AIDEA’s proposed route to the 75-mile mineralization mining prospect near Ambler faces new complications in the wake of a declaration by Evansville Incorporated.
How are small Alaska Native communities to balance tradition with modernization? That’s the question leaders addressed in the second day of talks on the proposed Ambler mining road.
Though the road is still in the preliminary planning phase, stakeholders from across the state flew in to Kotzebue Wednesday.
Starting tomorrow, the Alaska Industrial Development and Export Authority—or AIDEA—is holding two days of meetings in Kotzebue about a proposed 200-mile road through the interior to the Ambler Mining District.
A conference call about federal polices on Alaska lands became part of the ongoing debate about a proposed mining road to Ambler, with the total cost of the road officially projected to be as high as $400 million—a number that’s interesting as much for what it leaves in as out.
As the cost of simply investigating the roads feasibility continues to swell, basic questions about financing, community approval, and potential conflicts of interest remain unanswered.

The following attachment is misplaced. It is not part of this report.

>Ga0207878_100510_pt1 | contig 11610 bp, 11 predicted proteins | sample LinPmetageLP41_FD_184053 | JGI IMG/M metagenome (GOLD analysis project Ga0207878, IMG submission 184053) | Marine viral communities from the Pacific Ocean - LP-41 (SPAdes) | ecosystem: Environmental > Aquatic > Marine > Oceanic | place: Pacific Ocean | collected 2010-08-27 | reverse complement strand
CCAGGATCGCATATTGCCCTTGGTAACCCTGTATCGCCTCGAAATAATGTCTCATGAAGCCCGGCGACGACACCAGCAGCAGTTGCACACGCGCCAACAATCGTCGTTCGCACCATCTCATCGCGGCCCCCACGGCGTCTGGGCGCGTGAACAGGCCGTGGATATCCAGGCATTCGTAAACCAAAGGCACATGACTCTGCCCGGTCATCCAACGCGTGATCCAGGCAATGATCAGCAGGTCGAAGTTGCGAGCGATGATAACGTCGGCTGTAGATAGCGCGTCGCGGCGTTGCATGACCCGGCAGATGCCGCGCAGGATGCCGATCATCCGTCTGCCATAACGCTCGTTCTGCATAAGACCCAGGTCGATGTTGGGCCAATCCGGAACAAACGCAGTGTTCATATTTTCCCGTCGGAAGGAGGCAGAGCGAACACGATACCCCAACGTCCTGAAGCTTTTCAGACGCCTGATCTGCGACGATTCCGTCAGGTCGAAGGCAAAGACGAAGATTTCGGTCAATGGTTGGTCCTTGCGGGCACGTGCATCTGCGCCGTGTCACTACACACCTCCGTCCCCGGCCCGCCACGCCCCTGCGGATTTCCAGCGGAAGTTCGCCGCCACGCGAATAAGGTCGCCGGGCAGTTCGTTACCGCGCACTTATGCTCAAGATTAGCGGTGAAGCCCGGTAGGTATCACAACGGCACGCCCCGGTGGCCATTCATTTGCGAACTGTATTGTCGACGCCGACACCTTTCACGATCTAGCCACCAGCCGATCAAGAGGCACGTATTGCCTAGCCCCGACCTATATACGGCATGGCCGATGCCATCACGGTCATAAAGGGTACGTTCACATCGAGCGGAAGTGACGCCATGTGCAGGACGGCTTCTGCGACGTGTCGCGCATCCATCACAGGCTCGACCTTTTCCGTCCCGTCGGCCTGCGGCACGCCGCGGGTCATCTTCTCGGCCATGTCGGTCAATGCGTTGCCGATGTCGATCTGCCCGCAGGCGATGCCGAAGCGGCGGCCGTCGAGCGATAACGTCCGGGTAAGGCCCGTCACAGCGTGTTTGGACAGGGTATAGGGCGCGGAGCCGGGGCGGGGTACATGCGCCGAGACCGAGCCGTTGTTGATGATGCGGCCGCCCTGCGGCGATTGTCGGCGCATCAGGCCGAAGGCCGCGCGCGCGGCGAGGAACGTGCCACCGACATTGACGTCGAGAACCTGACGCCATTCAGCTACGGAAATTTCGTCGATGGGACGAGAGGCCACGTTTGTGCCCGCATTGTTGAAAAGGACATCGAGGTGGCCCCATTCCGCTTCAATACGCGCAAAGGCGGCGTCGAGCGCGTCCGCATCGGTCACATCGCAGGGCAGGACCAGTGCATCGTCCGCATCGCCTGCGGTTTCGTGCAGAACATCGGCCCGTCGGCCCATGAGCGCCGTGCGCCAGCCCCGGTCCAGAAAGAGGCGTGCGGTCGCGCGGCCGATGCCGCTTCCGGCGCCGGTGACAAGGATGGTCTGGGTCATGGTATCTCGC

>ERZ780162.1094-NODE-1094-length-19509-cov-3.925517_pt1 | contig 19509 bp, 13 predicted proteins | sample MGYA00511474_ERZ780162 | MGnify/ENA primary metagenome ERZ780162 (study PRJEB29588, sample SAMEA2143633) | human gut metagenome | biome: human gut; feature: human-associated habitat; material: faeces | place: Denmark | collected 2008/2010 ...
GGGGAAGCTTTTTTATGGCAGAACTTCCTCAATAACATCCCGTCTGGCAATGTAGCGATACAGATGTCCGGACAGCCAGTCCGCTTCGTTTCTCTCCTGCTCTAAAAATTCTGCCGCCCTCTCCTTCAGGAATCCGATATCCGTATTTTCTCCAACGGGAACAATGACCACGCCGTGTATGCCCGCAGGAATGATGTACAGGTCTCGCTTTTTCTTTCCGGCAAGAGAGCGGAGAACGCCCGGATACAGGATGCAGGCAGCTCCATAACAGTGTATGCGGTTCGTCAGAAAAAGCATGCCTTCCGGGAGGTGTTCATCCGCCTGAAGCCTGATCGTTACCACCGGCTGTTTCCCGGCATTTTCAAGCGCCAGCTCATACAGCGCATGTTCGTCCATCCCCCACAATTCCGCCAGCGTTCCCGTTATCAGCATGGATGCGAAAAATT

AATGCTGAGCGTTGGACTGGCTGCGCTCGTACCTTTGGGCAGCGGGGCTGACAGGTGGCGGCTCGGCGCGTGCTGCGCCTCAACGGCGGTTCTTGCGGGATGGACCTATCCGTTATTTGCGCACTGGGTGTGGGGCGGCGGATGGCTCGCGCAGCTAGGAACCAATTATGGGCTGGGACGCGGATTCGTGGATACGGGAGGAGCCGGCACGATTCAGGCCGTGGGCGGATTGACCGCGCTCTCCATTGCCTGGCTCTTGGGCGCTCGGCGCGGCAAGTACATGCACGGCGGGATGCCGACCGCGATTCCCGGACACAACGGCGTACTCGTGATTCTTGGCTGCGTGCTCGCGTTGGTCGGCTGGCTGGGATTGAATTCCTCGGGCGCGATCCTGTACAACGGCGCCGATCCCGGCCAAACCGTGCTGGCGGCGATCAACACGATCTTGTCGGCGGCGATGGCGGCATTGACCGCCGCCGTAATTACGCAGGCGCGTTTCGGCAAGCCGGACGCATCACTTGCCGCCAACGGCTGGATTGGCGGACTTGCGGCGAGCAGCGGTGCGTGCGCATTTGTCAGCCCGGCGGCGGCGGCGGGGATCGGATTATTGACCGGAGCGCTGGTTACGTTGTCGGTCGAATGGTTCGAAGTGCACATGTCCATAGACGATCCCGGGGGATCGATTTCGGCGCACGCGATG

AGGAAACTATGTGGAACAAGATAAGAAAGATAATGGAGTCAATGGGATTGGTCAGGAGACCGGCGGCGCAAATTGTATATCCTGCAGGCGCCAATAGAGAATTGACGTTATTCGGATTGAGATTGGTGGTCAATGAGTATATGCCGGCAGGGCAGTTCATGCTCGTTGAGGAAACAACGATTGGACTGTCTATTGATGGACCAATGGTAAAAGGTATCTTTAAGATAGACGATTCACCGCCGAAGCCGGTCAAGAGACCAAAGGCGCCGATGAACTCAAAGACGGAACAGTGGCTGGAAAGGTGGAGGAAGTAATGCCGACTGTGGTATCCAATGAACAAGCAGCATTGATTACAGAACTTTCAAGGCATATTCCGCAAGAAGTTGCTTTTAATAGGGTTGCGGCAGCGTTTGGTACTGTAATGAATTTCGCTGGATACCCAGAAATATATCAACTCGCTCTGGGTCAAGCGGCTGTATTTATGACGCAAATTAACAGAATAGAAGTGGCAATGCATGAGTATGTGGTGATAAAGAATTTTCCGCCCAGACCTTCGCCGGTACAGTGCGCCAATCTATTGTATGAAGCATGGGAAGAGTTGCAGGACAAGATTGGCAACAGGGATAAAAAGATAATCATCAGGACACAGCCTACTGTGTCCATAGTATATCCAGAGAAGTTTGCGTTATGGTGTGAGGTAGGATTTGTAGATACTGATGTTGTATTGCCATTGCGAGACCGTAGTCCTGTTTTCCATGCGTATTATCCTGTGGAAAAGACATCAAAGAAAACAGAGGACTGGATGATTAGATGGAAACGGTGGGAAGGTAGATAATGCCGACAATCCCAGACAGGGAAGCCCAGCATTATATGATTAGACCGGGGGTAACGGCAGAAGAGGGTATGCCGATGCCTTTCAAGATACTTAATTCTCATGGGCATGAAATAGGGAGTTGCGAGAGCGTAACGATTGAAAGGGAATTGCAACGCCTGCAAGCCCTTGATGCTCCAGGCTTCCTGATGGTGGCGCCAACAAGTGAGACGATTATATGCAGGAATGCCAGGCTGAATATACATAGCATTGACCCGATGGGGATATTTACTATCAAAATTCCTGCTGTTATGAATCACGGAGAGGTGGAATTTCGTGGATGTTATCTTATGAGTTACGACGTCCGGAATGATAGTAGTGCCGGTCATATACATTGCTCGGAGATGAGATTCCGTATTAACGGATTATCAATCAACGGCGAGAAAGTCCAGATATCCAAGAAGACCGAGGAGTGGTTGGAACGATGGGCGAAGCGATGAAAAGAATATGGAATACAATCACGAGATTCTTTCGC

As a state-backed industrial road that could pass through the Ambler region moves into an environmental phase, the promise of jobs conflicts with local concerns.
Caribou users in the Northwest Arctic Borough were told Wednesday that North America’s largest herd declined by more than a quarter in just two years.
The Alaska Industrial Development and Export Authority meets in Kotzebue today with a game management group to discuss a proposed 220-mile road to a copper deposit in the Northwest Arctic Borough that’s potentially valuable.
The Arctic Resource and Development Meeting in Gambell continued into its second day yesterday. With many players delayed or absent due to weather, the conversation took an international turn: oil spill coordination between U.S. and Russia.